"The space in our cities is limited," says Andreas Shierenbeck, CEO of ThyssenKrupp Elevator, a company that builds and maintains elevators worldwide. He’s speaking to a small audience in a room with panoramic views of lower Manhattan, 63 stories off the street. Naturally, he’s talking about the need for more elevators in densely packed cities that want to squeeze more living and office quarters into unoccupied vertical spaces.
New York is home to a glut of devices that move us up and down: 71,000 in total. Half of those are more than 20 years old according to Shierenbeck. To keep them in working order, his company is developing software for the Microsoft Hololens that will both train elevator repairmen on how to work on different elements of an elevator and understand a variety of parts. The holographic training guide will also enable workers to reference tutorials in augmented reality on their headset while they’re simultaneously working on a broken elevator. Since the Hololens already connects to Skype, workers could also call various part manufacturers or a supervisor for guidance on implementation.
This example, elevator repair, represents the future of augmented reality—a field that Google tried to capitalize on with its innovative eyewear Google Glass. Where Google Glass failed and where Microsoft’s Hololens seems poised to succeed is the device’s use as a tool for the working man rather than a consumer headset for gamers.
Many reviewers have already touted the Hololens’ superiority to Google’s now defunct Glass. And while the user experience may be richer, what really stands out is who is using the device and how. The developer edition of the Hololens began shipping to initial customers in March and then in August, Microsoft opened it up to all buyers in the U.S. and Canada. Since its debut the device has most publicly been used by NASA as a holographic set of instructions for astronauts aboard the International Space Station. NASA’s Jet Propulsion Lab has also taken advantage of the headset, using it to explore holographic images of Mars captured by the Mars Rover.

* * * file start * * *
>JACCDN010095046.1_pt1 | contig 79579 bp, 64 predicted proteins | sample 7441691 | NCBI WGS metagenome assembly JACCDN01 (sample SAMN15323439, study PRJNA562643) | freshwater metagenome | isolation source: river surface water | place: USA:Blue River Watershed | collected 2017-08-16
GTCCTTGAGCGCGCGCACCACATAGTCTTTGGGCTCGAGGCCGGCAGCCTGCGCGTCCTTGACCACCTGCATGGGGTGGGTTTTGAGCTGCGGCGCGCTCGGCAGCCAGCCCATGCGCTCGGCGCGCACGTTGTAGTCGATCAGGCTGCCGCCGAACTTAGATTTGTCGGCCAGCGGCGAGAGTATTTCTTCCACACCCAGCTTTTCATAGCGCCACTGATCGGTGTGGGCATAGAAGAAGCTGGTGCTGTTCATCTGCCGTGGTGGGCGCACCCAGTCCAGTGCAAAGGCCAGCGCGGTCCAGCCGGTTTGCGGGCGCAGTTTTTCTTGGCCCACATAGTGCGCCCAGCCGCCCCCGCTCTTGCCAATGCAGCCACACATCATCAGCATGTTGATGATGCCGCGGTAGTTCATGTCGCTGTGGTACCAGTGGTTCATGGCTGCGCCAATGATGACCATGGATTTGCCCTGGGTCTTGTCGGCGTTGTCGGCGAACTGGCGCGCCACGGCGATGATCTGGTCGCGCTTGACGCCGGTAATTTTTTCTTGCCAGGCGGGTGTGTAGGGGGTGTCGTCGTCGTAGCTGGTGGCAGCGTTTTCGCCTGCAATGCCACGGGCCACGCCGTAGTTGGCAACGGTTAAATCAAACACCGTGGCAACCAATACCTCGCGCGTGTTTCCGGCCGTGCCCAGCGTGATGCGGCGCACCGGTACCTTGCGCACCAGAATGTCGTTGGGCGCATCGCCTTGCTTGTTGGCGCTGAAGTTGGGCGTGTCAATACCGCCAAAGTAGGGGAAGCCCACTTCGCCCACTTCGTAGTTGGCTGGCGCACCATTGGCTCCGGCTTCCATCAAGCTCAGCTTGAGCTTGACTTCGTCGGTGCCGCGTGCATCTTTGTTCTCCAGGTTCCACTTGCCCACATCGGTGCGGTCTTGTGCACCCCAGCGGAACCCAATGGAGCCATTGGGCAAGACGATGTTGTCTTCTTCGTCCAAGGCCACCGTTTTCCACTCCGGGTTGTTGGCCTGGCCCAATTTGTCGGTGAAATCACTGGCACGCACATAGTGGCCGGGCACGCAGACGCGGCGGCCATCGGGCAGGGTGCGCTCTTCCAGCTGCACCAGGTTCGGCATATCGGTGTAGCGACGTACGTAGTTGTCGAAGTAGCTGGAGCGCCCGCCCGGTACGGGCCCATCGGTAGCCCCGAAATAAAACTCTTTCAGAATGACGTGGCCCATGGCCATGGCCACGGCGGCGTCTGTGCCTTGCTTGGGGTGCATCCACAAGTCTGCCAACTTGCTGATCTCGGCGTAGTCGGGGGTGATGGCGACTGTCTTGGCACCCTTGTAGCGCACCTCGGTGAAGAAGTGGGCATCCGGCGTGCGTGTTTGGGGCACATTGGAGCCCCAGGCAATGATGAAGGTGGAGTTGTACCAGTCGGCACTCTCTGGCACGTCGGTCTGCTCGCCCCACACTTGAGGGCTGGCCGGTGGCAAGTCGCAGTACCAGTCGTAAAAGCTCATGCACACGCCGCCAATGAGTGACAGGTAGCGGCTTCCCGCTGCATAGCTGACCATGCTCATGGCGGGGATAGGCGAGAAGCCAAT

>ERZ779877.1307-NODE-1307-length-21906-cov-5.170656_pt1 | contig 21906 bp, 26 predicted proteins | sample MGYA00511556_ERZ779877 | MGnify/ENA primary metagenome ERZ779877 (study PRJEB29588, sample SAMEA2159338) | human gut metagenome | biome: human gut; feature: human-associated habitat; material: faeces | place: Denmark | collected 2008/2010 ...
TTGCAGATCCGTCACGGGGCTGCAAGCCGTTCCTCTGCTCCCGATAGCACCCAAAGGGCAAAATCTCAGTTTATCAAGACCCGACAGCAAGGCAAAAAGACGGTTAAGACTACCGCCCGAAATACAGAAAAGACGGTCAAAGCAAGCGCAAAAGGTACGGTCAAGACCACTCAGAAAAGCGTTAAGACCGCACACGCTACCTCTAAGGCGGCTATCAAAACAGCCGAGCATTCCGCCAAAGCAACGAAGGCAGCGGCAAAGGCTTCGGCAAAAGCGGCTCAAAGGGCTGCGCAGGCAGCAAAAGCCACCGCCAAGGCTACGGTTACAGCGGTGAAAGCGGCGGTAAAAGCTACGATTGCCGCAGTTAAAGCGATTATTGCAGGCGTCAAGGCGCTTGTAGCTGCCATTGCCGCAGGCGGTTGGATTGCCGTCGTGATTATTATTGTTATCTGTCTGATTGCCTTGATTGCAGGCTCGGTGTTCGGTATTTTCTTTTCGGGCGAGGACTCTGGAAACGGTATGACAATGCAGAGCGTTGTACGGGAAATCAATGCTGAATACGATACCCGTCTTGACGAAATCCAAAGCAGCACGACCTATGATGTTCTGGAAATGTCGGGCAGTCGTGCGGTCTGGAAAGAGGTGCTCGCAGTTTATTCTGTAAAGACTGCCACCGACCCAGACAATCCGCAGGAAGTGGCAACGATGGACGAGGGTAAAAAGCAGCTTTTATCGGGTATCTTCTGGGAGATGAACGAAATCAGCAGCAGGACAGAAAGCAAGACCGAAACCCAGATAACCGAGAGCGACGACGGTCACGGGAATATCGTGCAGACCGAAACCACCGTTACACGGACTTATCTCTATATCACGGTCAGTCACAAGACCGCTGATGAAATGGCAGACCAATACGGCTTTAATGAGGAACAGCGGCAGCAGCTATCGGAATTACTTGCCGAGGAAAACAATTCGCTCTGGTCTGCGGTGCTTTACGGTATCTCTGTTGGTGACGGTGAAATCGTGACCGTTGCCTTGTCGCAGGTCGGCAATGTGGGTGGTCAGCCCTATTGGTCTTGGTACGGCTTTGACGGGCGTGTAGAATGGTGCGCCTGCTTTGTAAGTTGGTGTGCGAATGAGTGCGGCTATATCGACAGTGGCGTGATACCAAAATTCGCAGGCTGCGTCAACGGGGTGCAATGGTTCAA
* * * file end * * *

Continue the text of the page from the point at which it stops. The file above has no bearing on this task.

But now we're seeing plenty of other industries emerging to take advantage of the potential of augmented reality. Trimble, a firm that designs applications for architects is working with the Hololens to create a holographic collaboration interface. This year, Japan Airlines demonstrated how an engine technician would use the Hololens to go from checking email to reviewing engine components.
Meanwhile, for ThyssenKrupp, the Hololens represents major possibilities forward for elevator repairmen who often have to wait days for assistance from component companies located in other time zones. For now, ThyssenKrupp workers will start experimenting with using Skype to enable on-site repair collaboration, while it builds out a bigger suite of training tools. These sorts of perfunctory applications may seem boring at a glance, but for many they represent the future of work.